Ban 'Bossy' and Reject 'Angry': Why We Must Stop the Mislabeling of Black Women

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by Janice Fuller-Roberts

Recently, the news and the Internet have been abuzz with stories about Facebook’s Sheryl Sandberg and pop star Beyoncé Knowles and their mission to ban the word “bossy” as it applies to girls and women.  Their campaign makes sense.  It’s no secret that in America, attributes praised in men are often vilified in women.  Where a man is bold, confident, daring and a real “go-getter”, a woman is aggressive, bitchy, cocky or a “ball-breaker”.  In other words, assertive girls and women get called “bossy”.

Little girls who emerge as natural leaders on the playground are discouraged from being “bossy”.  Where little boys might be encouraged to seize the reins of whatever game or activity in which they’re engaged, little girls are scolded to “share”, and “let so-and-so take control, now”.  It’s as if being a natural leader is a bad thing, a threat to their femininity.  Or worse, a girl’s assertiveness emasculates the boys around her.

Labelling anyone with a negative description like “bossy” damages their self-esteem.  And it just isn’t fair.  It isn’t fair to squash a girl’s natural leadership skills so that she isn’t labelled as aggressive.  Yet while I agree with the thesis behind Ms. Sandberg’s and Ms. Knowles’ campaign, I believe that another term should be eliminated as well.  I want to destroy, once and for all, the myth of the “Angry Black Woman”.

 Just like the “bossy” label, the Angry Black Woman (ABW) label diminishes and trivializes the experiences and feelings of Black women.  If every time a Black woman asserts her rights she gets pigeon-holed as an ABW, her voice is silenced.  No one hears her.

The exception, of course, is when Black women speak out for issues that affect men, too.  Our outrage is fine as long as we’re marching for civil rights or protesting new voting laws which seek to disenfranchise minorities.  Our wrath is justified when we decry the modern day lynching of our young Black men under the Stand Your Ground laws.  When we’re rallying against these injustices, our tears are celebrated, held up as emblems of the struggle: grieving mothers, clutching the photographs of our slain sons.  But the moment we speak up for ourselves, we become the Angry Black Woman.

This isn’t new.  Stereotypes about Black women in America go way back.  But history illustrates that this particular label is also effective as a divisive tactic.  For example, after the Civil war, abolitionists who’d fought for the end of slavery sought to enfranchise Black men, while early feminists demanded the right to vote for themselves.  And, as would happen during the civil rights and women’s movements of the mid-twentieth century, Black women were caught in the middle: we betrayed our race and emasculated our men by advocating for women’s suffrage; or we betrayed our gender by fighting for the enfranchisement of Black men.  Both sides called us difficult, angry, and aggressive.  In the end, Black men got the vote first with the ratification of the 15th Amendment in 1870.  It would be another 50 years before women got the vote with the passage of the 19th Amendment in 1920.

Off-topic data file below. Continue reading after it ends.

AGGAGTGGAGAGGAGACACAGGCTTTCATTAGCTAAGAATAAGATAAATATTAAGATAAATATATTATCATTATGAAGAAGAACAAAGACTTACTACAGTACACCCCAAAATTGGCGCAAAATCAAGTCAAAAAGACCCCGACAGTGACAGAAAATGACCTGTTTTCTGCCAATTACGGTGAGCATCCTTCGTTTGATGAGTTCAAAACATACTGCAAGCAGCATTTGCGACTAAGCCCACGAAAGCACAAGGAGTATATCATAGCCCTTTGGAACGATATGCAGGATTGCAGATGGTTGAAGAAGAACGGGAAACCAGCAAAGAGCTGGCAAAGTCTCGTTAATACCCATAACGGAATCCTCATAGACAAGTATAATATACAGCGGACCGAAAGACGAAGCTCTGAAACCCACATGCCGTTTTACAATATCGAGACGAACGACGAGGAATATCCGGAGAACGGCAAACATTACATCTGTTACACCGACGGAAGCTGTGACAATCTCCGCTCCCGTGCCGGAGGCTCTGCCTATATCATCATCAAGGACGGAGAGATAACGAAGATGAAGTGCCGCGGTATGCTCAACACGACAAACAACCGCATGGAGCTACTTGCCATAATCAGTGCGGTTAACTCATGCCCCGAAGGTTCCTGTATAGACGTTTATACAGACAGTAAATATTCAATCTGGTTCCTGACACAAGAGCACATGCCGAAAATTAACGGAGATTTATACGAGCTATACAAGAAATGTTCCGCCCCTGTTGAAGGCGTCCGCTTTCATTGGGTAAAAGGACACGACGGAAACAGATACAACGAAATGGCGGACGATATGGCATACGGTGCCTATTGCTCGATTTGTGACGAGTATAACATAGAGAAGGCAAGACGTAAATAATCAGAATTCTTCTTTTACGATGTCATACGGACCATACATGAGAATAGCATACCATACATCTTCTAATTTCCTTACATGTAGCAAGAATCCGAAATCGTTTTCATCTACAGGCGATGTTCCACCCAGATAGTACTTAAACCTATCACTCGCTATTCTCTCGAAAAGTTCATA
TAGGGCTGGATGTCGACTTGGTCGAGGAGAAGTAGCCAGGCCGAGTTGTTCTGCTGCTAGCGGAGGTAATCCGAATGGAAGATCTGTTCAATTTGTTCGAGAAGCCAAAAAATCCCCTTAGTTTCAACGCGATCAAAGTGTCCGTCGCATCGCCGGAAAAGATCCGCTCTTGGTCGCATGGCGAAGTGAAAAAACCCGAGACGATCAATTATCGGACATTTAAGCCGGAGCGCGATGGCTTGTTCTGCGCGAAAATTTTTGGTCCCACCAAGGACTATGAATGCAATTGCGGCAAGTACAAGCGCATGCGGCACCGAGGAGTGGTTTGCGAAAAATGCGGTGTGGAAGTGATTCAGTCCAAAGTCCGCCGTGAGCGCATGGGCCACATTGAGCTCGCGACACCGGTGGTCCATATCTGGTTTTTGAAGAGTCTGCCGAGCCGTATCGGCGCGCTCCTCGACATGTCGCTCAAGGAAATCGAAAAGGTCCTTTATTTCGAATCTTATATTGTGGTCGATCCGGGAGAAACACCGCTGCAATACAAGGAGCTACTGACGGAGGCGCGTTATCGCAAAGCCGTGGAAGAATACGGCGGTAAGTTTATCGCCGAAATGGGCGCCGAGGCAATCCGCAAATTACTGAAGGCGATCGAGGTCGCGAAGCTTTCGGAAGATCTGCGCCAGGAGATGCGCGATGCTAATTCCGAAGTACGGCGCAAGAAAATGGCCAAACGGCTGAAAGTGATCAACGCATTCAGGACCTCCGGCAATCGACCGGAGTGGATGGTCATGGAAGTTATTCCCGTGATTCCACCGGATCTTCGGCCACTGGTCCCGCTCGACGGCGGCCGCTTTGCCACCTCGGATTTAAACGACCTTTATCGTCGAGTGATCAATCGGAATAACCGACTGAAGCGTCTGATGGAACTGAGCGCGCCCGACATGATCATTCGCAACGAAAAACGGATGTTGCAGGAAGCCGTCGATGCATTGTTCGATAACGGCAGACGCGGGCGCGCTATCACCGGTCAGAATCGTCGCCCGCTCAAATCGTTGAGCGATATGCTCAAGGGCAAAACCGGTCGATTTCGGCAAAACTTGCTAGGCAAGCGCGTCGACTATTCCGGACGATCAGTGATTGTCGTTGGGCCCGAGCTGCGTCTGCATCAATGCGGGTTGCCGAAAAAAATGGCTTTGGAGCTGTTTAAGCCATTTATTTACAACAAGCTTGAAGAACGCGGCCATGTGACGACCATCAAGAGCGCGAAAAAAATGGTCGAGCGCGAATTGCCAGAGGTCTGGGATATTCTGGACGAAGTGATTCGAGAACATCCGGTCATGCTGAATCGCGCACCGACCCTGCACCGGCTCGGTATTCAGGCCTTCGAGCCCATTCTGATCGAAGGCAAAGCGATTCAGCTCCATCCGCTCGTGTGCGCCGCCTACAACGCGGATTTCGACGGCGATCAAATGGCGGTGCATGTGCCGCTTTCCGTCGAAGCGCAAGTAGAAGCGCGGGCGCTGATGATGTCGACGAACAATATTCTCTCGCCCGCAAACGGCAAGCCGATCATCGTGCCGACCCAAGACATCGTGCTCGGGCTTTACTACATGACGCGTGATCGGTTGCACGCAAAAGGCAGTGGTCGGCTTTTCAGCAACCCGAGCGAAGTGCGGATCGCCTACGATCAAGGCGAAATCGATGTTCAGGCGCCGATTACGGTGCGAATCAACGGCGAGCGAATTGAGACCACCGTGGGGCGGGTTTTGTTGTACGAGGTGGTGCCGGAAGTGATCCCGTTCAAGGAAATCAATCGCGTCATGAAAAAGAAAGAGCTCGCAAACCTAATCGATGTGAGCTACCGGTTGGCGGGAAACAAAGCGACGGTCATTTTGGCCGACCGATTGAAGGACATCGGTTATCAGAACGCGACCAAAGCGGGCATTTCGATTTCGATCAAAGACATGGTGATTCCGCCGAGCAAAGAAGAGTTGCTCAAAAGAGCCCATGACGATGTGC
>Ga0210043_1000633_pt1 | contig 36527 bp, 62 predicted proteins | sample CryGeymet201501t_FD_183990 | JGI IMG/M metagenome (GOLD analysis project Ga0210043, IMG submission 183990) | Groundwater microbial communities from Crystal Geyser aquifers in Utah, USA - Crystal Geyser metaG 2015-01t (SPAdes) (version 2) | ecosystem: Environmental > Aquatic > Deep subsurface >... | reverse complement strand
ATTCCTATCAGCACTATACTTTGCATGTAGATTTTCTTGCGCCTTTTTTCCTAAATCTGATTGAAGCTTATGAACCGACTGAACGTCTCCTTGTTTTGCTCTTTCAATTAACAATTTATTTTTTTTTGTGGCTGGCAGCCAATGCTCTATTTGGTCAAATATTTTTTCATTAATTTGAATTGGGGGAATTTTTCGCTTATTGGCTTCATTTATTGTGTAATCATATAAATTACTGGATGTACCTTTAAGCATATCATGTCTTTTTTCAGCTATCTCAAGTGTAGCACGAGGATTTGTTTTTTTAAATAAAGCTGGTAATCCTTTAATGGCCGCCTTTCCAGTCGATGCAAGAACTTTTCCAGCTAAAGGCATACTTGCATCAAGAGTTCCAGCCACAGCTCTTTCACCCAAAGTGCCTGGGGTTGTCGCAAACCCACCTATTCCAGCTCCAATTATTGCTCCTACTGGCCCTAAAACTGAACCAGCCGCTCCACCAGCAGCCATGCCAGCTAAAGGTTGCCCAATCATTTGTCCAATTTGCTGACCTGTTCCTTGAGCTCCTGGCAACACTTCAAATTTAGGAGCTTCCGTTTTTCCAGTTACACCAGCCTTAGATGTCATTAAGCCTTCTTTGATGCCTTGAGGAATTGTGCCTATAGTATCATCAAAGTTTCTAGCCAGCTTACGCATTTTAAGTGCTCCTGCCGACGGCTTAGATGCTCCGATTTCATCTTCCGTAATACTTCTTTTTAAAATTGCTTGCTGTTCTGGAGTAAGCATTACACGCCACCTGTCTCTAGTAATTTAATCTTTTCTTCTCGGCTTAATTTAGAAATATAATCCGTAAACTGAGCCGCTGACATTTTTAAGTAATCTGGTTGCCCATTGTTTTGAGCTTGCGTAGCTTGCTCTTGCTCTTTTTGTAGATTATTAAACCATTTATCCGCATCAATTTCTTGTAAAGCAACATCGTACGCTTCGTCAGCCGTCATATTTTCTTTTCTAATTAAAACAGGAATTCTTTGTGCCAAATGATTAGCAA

The ABW label has morphed into an insidious stereotype that is entrenched in American culture.  Just turn on any popular reality TV show and you’ll find caricatured images of the Angry Black Woman.  She’s the loud, coarse, fighting woman on any show about housewives, bad girls and wives of sports stars.  And if a popular sitcom has a Black female character, it’s guaranteed she’ll be the one ready to “jump off” at the slightest provocation.  It seems that every genre of television and film with a character written as a Black female has to have at least one scene where she “goes off”: cursing, neck rolling, and firing off one-lined zingers.

There are several problems with this imagery.  For one thing, it paints all Black women with a broad, one-dimensional brush.  And like the “bossy” label, it stifles us.  If we’re too scared of being seen as angry, we’re less likely to speak up and advocate for ourselves; we’ll refrain from actively pursuing that promotion or asking for that raise; we’ll stay quiet when our ideas and programs are co-opted by others.

We must eliminate the myth of the Angry Black Woman once and for all.  Let’s stop allowing mainstream media and popular culture to define us.  We have every right to assert ourselves.  Our feelings are valid.  Our ideas have merit.  And our voices must be heard.

We aren’t any less Black when we demand equal pay for equal work along with our non-Black sisters.  We aren’t any less female when we decry conservative efforts to subvert minority votes.  And we aren’t just angry when we stand up for ourselves, demanding to be treated as people deserving of the same rights and considerations as everyone else.

I met a woman online who crystallized this point for me.  We’d been engaged in a discussion about whether any of us had used the ABW stereotype to our advantage.  This woman stated that she did not “subscribe to the notion of the Angry Black Woman”.  She simply refused to acknowledge this stereotype even exists, much less applies to her.  This shocked me.  I’d spent the better part of my professional life trying to avoid this label as I’d seen first-hand how it could crush careers and destroy reputations.  Yet this woman, younger than me, refused to even acknowledge it!  That was a turning point for me.

Now I also reject the myth of the Angry Black Woman.  I will stand up for myself and

assert my rights without censure.  I will speak loudly enough to be heard, and demand that my feelings and experiences be considered.  I am not an Angry Black Woman … unless I’m angry.  And if I’m angry, you better believe I have a reason to be.

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